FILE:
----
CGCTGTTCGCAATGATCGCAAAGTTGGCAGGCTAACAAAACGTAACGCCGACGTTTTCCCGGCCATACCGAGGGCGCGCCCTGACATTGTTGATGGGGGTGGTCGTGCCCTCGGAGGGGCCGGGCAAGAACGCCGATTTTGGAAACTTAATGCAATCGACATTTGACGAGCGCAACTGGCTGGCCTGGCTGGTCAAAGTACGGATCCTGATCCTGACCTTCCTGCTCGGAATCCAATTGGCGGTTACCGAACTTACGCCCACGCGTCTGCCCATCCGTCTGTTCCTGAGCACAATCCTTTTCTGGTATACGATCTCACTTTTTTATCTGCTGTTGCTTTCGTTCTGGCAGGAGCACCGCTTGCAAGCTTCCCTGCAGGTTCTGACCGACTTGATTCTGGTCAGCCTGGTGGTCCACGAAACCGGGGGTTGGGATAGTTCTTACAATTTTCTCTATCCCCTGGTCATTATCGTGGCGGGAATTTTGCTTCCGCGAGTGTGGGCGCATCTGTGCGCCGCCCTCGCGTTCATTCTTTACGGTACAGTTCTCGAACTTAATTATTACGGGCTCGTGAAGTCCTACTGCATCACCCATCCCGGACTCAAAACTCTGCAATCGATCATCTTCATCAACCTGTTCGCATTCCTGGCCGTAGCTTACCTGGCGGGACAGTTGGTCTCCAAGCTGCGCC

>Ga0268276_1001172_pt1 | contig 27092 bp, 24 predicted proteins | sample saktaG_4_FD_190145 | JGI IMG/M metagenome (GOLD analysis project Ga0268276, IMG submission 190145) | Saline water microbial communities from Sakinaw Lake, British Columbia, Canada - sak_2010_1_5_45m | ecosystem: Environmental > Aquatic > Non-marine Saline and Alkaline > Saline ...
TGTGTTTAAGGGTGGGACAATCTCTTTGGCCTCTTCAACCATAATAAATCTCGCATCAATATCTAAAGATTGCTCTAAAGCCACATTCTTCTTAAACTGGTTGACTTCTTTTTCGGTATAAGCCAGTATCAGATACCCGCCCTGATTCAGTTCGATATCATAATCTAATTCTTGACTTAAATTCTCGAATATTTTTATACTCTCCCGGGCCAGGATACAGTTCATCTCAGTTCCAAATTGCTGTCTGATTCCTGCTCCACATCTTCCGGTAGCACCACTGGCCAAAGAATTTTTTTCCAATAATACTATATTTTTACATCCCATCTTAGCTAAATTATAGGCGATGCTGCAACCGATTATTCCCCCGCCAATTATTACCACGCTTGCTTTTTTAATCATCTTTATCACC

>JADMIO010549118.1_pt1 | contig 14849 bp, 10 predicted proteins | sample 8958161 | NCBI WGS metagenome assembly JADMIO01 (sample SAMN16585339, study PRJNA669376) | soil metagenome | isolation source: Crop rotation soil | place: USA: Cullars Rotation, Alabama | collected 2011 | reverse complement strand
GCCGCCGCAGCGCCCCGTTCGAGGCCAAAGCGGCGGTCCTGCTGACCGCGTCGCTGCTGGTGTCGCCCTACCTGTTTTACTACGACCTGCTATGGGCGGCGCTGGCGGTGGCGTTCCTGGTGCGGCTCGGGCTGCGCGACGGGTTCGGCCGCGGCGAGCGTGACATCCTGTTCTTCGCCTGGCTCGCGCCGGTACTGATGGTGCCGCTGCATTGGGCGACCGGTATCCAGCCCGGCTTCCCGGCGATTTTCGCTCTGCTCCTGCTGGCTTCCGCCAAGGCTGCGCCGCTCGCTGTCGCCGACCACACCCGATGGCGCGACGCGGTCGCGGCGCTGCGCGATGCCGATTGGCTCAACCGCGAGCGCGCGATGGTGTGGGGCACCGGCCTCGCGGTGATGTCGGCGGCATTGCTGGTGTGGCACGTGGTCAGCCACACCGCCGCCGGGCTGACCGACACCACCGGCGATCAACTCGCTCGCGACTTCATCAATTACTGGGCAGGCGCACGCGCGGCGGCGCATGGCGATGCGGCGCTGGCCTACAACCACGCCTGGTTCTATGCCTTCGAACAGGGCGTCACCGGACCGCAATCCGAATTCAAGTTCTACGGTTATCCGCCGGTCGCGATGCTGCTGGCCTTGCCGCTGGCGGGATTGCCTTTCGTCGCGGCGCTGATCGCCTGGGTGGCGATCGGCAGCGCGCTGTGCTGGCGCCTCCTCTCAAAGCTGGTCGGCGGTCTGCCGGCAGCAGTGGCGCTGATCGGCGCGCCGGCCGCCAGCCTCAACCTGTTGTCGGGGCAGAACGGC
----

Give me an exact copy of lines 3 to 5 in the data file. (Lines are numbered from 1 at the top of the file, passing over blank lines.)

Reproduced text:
TGTGTTTAAGGGTGGGACAATCTCTTTGGCCTCTTCAACCATAATAAATCTCGCATCAATATCTAAAGATTGCTCTAAAGCCACATTCTTCTTAAACTGGTTGACTTCTTTTTCGGTATAAGCCAGTATCAGATACCCGCCCTGATTCAGTTCGATATCATAATCTAATTCTTGACTTAAATTCTCGAATATTTTTATACTCTCCCGGGCCAGGATACAGTTCATCTCAGTTCCAAATTGCTGTCTGATTCCTGCTCCACATCTTCCGGTAGCACCACTGGCCAAAGAATTTTTTTCCAATAATACTATATTTTTACATCCCATCTTAGCTAAATTATAGGCGATGCTGCAACCGATTATTCCCCCGCCAATTATTACCACGCTTGCTTTTTTAATCATCTTTATCACC

>JADMIO010549118.1_pt1 | contig 14849 bp, 10 predicted proteins | sample 8958161 | NCBI WGS metagenome assembly JADMIO01 (sample SAMN16585339, study PRJNA669376) | soil metagenome | isolation source: Crop rotation soil | place: USA: Cullars Rotation, Alabama | collected 2011 | reverse complement strand
GCCGCCGCAGCGCCCCGTTCGAGGCCAAAGCGGCGGTCCTGCTGACCGCGTCGCTGCTGGTGTCGCCCTACCTGTTTTACTACGACCTGCTATGGGCGGCGCTGGCGGTGGCGTTCCTGGTGCGGCTCGGGCTGCGCGACGGGTTCGGCCGCGGCGAGCGTGACATCCTGTTCTTCGCCTGGCTCGCGCCGGTACTGATGGTGCCGCTGCATTGGGCGACCGGTATCCAGCCCGGCTTCCCGGCGATTTTCGCTCTGCTCCTGCTGGCTTCCGCCAAGGCTGCGCCGCTCGCTGTCGCCGACCACACCCGATGGCGCGACGCGGTCGCGGCGCTGCGCGATGCCGATTGGCTCAACCGCGAGCGCGCGATGGTGTGGGGCACCGGCCTCGCGGTGATGTCGGCGGCATTGCTGGTGTGGCACGTGGTCAGCCACACCGCCGCCGGGCTGACCGACACCACCGGCGATCAACTCGCTCGCGACTTCATCAATTACTGGGCAGGCGCACGCGCGGCGGCGCATGGCGATGCGGCGCTGGCCTACAACCACGCCTGGTTCTATGCCTTCGAACAGGGCGTCACCGGACCGCAATCCGAATTCAAGTTCTACGGTTATCCGCCGGTCGCGATGCTGCTGGCCTTGCCGCTGGCGGGATTGCCTTTCGTCGCGGCGCTGATCGCCTGGGTGGCGATCGGCAGCGCGCTGTGCTGGCGCCTCCTCTCAAAGCTGGTCGGCGGTCTGCCGGCAGCAGTGGCGCTGATCGGCGCGCCGGCCGCCAGCCTCAACCTGTTGTCGGGGCAGAACGGC